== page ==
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Brian Ganz is regarded internationally as one of the leading pianists of his generation. “One comes away from a Brian Ganz recital not only exhilarated by the power of the performance but also moved by his search for artistic truth.” Joan Reinthaler, Washington Post.
Mr. Ganz is a graduate of the Peabody Conservatory of Music where he studied with Leon Fleisher. He also studied with Ylda Novik and the late Claire Deene. A gifted teacher, he has been Artist-in-Residence at St. Mary’s College of Maryland since 1986, and in 2000 joined the faculty of the Peabody Conservatory. He has been honored to serve on numerous competition juries, including the Long-Thibaud Competition.
Mr. Ganz deems himself “an active explorer of the many ways in which the study and performance of great music can remind us of the Spirit that unites all living things.” He has donated numerous performances in benefit concerts and was a founding member of the Washington Chapter of Artists to End Hunger. brianganz.net
Mozart’s Overture to II Re Pastore K 208
Written in just six weeks for its March 1775 premiere, Il Re Pastore (The Shepherd King) is a youthful work whose dramatic insignificance earned it the name of “serenade”—a type of dramatic cantata. The richness of its orchestration, its inexhaustible melodic inspiration and its dazzlingly ingenious score wonderfully foreshadows the then-19-years-old composer’s future works. Despite flat characters and Metastasio’s somewhat outdated and rather incredible libretto, this exquisite bucolic tale brims with energy, spirit and enthusiasm. The appearance of a quartet of lovers of somewhat dubious fidelity automatically puts a modern audience in mind of Così fan tutte. The principal psychological theme of the opera is, however, the demands of love against the demands of kingship, as Aminta, the shepherd-king, tussles with his conscience, and in this Il re pastore is closer in theme to Idomeneo than any other of Mozart’s operas.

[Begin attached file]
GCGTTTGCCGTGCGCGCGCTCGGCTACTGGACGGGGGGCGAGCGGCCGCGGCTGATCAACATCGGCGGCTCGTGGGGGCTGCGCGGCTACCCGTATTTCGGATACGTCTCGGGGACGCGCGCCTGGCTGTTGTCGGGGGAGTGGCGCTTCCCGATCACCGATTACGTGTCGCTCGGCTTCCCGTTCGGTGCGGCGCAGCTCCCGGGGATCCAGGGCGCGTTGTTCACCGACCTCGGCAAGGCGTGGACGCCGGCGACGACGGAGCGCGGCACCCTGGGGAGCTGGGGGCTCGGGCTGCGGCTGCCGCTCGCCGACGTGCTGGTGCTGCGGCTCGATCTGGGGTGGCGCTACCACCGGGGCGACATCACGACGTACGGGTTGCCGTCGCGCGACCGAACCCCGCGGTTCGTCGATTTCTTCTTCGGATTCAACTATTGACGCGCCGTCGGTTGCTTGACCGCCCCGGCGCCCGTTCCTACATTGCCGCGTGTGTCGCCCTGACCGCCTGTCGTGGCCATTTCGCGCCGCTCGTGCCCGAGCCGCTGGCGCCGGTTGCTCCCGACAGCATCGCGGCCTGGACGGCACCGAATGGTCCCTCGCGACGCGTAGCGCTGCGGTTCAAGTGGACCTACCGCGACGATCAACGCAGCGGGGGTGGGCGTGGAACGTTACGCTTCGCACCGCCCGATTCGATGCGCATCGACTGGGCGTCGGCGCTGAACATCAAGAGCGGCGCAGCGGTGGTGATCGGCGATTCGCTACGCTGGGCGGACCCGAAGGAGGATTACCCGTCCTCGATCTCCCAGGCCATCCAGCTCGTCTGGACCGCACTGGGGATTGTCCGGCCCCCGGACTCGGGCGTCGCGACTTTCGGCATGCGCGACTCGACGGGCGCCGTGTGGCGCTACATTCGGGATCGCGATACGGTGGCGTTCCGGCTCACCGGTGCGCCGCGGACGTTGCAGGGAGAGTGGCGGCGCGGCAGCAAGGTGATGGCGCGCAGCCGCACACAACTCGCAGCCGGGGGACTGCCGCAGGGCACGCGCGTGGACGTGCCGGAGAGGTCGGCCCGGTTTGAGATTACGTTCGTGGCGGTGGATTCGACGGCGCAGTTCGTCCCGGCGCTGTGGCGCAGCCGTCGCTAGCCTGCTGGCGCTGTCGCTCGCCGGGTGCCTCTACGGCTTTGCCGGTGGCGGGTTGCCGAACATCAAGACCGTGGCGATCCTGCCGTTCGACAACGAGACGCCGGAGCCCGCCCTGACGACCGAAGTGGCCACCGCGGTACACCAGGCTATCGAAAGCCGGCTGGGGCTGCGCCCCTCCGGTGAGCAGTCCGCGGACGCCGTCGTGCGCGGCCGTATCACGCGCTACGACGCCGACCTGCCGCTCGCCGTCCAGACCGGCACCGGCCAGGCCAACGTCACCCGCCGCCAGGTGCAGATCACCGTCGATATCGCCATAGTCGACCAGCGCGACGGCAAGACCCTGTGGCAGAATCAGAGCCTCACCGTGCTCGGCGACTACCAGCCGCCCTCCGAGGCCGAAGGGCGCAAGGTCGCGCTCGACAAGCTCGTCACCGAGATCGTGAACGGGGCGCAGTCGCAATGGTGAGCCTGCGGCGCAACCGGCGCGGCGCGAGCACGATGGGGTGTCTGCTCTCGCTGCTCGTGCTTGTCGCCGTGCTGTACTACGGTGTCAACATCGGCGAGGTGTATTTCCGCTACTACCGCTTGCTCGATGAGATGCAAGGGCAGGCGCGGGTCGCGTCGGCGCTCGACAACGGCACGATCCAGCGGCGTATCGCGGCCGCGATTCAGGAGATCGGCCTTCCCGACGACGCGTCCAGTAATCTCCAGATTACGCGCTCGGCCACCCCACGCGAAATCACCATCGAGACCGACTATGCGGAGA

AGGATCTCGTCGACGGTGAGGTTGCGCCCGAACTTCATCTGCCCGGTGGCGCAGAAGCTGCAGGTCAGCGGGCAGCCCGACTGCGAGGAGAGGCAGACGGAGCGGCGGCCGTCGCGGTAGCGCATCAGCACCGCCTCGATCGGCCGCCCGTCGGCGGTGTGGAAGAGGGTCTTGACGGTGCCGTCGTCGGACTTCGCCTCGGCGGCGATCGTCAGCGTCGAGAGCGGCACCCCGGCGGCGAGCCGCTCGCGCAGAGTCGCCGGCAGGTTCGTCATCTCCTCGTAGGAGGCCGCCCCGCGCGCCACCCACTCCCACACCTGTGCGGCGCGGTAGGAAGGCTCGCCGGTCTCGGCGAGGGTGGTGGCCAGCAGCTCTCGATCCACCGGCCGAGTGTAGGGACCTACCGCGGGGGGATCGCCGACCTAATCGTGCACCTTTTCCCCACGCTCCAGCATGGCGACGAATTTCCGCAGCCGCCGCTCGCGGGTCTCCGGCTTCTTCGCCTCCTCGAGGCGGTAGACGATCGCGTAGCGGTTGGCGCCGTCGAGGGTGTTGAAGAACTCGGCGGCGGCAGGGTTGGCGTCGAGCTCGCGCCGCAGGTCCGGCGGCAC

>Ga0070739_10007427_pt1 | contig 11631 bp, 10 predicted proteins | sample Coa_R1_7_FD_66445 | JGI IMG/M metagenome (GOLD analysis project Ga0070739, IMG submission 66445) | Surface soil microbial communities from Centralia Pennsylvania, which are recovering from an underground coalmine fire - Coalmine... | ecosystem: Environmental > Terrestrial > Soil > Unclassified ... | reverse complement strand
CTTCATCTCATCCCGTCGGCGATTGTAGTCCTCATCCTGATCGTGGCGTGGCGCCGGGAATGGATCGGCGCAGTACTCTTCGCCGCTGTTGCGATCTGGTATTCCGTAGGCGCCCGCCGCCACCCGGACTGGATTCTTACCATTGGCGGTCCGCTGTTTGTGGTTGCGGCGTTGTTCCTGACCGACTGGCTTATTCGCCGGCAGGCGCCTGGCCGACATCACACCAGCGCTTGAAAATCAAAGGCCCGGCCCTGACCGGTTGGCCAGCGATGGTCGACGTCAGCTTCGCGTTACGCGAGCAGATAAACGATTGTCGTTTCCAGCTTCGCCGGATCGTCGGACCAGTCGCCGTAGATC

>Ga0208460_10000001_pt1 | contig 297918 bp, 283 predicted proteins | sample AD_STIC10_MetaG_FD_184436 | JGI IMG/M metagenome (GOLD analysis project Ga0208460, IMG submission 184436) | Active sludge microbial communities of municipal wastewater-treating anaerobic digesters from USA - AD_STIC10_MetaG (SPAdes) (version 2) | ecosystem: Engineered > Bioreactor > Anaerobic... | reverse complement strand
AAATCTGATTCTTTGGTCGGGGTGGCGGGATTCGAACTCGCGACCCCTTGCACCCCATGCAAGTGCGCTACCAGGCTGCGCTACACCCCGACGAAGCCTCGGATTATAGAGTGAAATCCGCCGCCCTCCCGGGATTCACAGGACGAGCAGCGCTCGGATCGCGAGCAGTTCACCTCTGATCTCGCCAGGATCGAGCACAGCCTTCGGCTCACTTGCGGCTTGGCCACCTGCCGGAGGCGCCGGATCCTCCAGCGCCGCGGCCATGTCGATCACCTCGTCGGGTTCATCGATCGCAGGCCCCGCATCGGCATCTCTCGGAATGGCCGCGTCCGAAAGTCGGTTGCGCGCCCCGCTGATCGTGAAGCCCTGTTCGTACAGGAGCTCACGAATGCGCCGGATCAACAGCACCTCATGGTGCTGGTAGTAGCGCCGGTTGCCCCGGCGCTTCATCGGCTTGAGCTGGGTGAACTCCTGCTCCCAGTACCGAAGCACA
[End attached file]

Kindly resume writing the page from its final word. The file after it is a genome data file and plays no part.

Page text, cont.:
Beethoven’s Emperor Concerto
Beethoven’s piano concerto No. 5, otherwise known as the Emperor Concerto, premiered on January 13, 1811 in Leipzig, Germany. It has grown in popularity over the years, becoming mandatory for any professional pianist to play. The name Emperor Concerto was given by the English publisher Johann Baptist Cramer. It is doubtful that Beethoven would have approved of the name due to his immense dislike of Napoleon Bonaparte who invaded Vienna in 1808 when Beethoven was working on the concerto.
The Emperor Concerto is the last complete piano concerto Beethoven wrote.
Brahms Symphony No. 1
Brahms Symphony No. 1 took nearly 15 years to complete. Brahms, like many composers of the era, felt the presence of Beethoven looming over him (even though Beethoven died six years before Brahms was born.) He made countless edits and revisions. Finally, at the urging of his friends and family he released it November 4, 1876 in Karlsruhe, Germany. The critics were instantly impressed, calling it Beethoven’s tenth. For Brahms, this was the highest praise he could have received.